Stakeholder Management Across Cultures


One of the most important parts of any transformation initiative is stakeholder management. It doesn’t matter how skilled your team is, or how correct their recommendations are, if those with the ability to undermine the initiative are opposed to it – or even if those whose support you need are indifferent to it.

This shouldn’t be a controversial statement. Stakeholder management is important enough that it’s frequently referenced in various standards – for example, TOGAF even has an entire chapter devoted to techniques for stakeholder management. There are always different classes of stakeholders as well. Frankly, it is simply not enough to just have an executive sponsor on board (unless they are nigh all-powerful within the organization). There are always a number of groups or individuals that can throw a spanner in the works, and the influence a person has can be unrelated to their slot within the organizational hierarchy.

So, it’s important to get as many stakeholders on board as possible. However, one of the things that I’ve increasingly observed is that with the multinational teams that have become common nowadays, the task of obtaining buy-in requires interacting with stakeholders that come from a number of different cultures, that each have different cultural norms.

For example, some cultures are more hierarchical than others. For example, German or Dutch meetings tend to be very democratic and based on argument - whereas countries such as India or Japan tend to be based much more on deference to authority, with what is often a paternalistic leadership style. What this means for stakeholder management is that appeals to authority (“The board have signed off on this”, “Company X does this”) carry greater weight with the latter kind of culture. In contrast, the former kind of culture is more swayed by data and analysis.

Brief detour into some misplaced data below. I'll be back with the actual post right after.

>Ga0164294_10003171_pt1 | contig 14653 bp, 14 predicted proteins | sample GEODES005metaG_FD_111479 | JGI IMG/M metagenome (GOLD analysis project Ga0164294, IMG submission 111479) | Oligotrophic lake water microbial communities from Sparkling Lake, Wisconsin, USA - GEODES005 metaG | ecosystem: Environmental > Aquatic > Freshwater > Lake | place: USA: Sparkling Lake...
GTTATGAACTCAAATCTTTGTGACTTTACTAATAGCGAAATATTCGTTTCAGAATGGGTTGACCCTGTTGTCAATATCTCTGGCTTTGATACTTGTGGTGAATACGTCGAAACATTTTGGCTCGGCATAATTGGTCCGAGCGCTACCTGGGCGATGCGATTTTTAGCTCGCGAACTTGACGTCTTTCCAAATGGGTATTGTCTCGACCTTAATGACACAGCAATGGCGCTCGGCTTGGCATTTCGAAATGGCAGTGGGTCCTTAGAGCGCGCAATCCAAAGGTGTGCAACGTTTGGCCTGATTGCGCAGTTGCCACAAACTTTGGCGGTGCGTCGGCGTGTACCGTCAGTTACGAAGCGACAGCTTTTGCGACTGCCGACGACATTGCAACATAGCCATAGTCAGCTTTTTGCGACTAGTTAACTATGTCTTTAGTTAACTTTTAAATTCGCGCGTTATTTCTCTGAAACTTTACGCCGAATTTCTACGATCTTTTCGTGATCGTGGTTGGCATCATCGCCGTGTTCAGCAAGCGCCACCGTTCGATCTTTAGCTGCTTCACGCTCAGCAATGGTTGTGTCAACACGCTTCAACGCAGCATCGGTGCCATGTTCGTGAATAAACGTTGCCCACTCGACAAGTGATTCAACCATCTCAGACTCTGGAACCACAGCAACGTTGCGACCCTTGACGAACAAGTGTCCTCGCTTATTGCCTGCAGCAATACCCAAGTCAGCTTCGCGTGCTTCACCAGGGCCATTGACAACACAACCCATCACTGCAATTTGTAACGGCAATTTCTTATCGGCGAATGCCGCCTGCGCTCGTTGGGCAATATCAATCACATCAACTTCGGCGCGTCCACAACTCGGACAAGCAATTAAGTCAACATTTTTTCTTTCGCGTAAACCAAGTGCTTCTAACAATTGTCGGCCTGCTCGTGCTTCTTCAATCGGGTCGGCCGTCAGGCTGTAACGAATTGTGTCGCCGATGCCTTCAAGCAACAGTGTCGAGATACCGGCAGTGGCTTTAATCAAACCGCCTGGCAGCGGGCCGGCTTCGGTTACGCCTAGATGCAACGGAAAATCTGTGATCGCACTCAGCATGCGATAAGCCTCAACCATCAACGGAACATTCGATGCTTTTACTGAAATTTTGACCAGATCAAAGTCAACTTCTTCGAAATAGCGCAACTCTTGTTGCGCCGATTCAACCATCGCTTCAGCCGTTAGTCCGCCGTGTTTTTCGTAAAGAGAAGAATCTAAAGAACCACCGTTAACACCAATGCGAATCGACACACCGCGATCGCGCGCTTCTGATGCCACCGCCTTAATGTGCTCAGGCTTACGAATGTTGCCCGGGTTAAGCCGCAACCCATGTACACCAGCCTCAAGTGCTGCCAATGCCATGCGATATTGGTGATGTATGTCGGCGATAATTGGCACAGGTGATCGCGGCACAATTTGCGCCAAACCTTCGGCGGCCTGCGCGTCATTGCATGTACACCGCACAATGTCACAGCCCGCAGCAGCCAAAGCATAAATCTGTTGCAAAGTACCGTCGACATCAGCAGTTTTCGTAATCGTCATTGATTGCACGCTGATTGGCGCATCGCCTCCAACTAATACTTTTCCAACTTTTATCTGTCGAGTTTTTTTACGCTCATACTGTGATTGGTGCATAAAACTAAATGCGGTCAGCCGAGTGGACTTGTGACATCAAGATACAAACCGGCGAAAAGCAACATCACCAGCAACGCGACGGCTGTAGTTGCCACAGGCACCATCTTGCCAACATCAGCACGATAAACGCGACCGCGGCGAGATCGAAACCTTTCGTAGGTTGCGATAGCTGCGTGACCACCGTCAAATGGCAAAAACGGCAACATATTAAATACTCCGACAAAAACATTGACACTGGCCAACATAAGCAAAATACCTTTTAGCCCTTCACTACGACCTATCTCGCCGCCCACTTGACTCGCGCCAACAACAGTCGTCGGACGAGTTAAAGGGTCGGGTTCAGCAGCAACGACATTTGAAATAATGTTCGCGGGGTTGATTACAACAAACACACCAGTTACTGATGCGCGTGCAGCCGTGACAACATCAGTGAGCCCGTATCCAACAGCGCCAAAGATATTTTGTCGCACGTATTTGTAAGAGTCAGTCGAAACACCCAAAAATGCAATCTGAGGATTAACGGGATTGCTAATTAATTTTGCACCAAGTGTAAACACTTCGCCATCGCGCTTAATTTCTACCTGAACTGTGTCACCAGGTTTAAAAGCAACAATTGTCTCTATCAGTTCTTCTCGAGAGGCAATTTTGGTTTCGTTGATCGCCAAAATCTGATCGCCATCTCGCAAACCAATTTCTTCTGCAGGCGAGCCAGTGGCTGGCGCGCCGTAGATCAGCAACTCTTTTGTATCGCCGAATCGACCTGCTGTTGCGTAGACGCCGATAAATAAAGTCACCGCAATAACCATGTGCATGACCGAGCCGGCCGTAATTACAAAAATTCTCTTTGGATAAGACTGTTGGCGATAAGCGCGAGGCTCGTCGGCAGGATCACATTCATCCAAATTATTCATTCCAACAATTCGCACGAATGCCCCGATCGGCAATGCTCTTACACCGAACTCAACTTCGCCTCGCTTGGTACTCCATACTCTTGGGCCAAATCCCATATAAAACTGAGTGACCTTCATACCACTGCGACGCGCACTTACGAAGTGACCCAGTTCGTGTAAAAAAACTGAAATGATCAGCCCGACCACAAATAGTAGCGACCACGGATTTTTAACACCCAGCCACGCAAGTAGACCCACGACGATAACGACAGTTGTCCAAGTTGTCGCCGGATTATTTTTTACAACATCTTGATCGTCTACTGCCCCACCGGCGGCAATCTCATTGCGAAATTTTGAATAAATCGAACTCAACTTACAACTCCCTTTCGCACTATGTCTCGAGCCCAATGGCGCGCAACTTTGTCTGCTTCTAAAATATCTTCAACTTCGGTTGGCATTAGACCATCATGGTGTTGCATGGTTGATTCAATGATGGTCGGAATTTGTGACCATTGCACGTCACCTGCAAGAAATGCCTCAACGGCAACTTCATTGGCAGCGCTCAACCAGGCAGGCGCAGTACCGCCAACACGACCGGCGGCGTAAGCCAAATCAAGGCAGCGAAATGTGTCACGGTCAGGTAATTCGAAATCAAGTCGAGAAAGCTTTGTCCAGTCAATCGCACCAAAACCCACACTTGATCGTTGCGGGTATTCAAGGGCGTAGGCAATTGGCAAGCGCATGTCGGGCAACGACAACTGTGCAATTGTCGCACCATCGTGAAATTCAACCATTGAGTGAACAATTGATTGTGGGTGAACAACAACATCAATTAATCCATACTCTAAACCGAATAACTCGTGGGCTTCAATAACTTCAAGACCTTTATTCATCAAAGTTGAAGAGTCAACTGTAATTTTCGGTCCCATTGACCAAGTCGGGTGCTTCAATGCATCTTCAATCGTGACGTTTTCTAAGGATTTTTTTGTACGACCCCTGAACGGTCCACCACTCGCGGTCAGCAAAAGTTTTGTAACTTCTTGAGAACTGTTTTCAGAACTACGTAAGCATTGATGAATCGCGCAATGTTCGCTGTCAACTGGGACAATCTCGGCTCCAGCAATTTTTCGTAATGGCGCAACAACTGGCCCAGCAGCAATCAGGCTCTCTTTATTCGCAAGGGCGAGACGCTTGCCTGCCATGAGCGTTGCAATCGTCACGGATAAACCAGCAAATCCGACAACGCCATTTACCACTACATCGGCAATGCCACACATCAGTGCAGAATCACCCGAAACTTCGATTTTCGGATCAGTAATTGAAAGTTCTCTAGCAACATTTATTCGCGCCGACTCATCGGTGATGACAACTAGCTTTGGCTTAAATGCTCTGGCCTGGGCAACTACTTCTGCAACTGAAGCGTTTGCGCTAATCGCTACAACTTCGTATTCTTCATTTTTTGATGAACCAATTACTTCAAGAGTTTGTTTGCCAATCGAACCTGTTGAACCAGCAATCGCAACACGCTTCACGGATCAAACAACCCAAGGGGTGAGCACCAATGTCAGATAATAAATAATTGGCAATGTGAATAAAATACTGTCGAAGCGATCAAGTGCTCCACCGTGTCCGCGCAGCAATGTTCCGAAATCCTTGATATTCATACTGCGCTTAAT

A second way in which cultures differ is in the important of personal relations at work. While personal interactions play a factor in all working environments, they have differing levels of importance in different countries and cultures. Western cultures tend to be more job-orientated with formally defined procedures. In contrast to this, eastern cultures tend to operate more on relationships – not what you know, but who you know. This means that establishing a personal relationship with the stakeholder assumes a much greater importance in the latter kind of culture.

A third way in which cultures differ is in the weight given to documents versus dialogue. I’ve noticed that supplied documents have a higher weight in more western cultures, whereas spoken conversation is often more important in other  cultures  - even if the information being imparted is exactly the same. This means that greater weight needs to be given to supporting documents in the former case, whereas in the latter case planning the meeting is more important.

Stakeholder management is, unfortunately, always going to be more art than science due to the large number of factors that go into making up each stakeholder’s individual concerns. However, taking cultural variations into account is one way to improve the likelihood of buy in from the stakeholders concerned.